In the Scriptures, the Lord repeatedly seeks to impress on our souls the need to be still and quiet. In Psalm 46:10, David records God’s message: “Be still and know that I am God.” When he was in times of “trouble” (46:1), David learned it was a good time to reflect quietly on God’s greatness and help. When an issue about how to properly worship the Lord arose, Moses told the questioners: “Stand still, and I will hear what the Lord will command concerning you” (Num. 9:8). Rather than clamor in an emotional state, their need was to wait quietly, listen and learn. When God instructed the prophet Samuel to announce to Saul that he was the choice of Jehovah to be king, Samuel wanted a private time with him away from all distraction. Then he told him: “…stand thou still awhile, that I may shew thee the Word of God” (I Sam. 9:27).
As it was then, so it is now. The best condition to fully comprehend a message from God’s very words is in a state of quiet attentiveness without distraction. So important is this latter principle that we see Samuel practicing it again in the waning days of his ministry to Israel. He told them: “Now therefore stand still, that I may reason with you before the Lord of all the righteous acts of the Lord, which he did to you and your fathers” (I Sam. 12:7).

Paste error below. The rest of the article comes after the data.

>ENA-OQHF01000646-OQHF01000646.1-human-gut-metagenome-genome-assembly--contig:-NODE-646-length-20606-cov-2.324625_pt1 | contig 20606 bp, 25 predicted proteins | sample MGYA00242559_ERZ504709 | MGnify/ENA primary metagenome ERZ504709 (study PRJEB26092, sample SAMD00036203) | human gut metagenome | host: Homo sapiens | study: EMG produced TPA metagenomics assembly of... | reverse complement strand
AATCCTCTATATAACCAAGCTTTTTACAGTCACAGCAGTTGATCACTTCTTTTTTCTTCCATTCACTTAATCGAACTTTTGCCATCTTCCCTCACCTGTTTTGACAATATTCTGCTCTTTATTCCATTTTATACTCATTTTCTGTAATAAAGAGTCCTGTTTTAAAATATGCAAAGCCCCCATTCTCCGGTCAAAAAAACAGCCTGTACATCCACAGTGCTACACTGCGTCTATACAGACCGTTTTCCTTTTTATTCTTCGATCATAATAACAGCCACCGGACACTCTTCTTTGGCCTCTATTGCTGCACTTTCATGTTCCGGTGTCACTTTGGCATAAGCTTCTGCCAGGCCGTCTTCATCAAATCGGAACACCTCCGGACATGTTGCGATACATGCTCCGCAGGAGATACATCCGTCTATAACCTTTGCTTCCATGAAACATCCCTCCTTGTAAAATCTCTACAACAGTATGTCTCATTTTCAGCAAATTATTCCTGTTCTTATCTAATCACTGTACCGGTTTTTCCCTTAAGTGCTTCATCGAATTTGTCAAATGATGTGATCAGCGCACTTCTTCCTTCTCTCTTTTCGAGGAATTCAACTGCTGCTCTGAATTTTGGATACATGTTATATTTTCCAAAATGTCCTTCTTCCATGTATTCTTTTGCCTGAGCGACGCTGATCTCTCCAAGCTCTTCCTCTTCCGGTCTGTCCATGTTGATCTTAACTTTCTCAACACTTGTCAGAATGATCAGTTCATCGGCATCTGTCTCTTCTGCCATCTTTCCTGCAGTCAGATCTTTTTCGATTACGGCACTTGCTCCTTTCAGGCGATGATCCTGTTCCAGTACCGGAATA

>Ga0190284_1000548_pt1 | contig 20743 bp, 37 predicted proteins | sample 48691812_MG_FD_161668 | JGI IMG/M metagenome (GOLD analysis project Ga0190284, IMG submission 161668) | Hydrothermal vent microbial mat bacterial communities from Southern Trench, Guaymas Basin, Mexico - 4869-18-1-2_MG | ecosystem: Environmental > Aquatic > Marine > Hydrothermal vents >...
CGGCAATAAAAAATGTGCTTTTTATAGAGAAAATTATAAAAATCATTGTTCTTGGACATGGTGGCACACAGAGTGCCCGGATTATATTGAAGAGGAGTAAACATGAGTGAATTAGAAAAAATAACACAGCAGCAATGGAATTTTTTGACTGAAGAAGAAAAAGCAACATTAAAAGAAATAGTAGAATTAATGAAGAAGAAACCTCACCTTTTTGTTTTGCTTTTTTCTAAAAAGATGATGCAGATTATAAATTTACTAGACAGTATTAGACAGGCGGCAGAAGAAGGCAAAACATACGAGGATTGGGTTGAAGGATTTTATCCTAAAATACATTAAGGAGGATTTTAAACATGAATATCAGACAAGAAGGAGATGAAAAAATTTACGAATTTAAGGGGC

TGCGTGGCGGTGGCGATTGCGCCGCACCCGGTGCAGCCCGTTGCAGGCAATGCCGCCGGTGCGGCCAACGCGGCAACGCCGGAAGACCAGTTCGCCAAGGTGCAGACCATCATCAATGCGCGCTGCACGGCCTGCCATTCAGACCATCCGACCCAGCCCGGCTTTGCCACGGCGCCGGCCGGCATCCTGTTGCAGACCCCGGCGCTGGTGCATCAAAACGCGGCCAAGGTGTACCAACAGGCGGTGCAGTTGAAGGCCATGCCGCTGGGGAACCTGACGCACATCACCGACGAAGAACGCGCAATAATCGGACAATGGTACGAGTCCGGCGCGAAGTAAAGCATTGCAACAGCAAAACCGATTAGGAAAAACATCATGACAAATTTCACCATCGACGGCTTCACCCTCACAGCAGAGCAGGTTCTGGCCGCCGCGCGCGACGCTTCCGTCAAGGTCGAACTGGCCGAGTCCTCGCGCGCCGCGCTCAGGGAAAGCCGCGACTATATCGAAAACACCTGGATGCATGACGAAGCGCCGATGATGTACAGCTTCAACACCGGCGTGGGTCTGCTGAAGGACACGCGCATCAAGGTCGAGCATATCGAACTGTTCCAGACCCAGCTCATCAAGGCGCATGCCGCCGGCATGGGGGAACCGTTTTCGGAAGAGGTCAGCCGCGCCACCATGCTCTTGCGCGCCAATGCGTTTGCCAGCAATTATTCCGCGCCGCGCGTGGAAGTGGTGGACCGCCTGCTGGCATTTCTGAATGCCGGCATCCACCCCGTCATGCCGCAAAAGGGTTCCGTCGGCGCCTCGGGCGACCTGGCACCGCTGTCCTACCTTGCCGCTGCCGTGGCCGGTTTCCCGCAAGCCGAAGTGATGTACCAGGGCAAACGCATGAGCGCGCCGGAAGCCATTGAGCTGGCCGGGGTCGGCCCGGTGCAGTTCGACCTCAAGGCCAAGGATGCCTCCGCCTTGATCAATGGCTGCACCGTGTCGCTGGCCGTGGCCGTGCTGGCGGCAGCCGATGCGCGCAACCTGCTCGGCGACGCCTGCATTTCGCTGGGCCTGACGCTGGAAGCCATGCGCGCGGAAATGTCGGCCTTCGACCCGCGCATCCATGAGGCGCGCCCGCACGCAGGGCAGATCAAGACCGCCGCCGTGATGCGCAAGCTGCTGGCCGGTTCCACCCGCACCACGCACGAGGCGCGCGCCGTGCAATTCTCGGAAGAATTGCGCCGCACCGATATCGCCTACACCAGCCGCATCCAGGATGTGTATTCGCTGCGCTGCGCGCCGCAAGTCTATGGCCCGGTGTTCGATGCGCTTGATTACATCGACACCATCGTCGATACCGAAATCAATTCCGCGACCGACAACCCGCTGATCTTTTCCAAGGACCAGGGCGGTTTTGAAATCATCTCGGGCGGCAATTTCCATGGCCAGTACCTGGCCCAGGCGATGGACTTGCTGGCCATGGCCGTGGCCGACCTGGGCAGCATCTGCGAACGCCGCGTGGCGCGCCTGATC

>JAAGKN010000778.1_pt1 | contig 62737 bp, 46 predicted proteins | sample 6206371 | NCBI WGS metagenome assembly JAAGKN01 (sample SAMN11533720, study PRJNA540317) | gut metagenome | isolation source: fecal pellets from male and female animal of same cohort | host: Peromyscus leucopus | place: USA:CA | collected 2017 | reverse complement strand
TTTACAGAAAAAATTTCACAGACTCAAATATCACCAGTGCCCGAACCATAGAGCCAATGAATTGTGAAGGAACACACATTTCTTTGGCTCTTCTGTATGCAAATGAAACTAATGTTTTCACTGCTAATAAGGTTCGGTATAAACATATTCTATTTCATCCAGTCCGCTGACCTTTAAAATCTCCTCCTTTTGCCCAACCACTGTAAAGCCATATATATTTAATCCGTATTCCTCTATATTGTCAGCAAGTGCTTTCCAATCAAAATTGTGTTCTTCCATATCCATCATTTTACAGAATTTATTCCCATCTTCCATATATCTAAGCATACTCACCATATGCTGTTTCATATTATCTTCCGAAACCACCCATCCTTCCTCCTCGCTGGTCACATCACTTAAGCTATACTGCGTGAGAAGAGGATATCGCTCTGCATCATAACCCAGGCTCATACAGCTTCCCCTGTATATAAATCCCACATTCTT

We live in a time of too much busyness and distraction, especially with things that will not count in eternity. It is more important than ever for every child of God to recognize the necessity of being quiet and still before the Lord. This is true when we go to church to worship, and it is true every day. It is vital that we purpose to make time for a quiet time with the Lord and His Word each day. source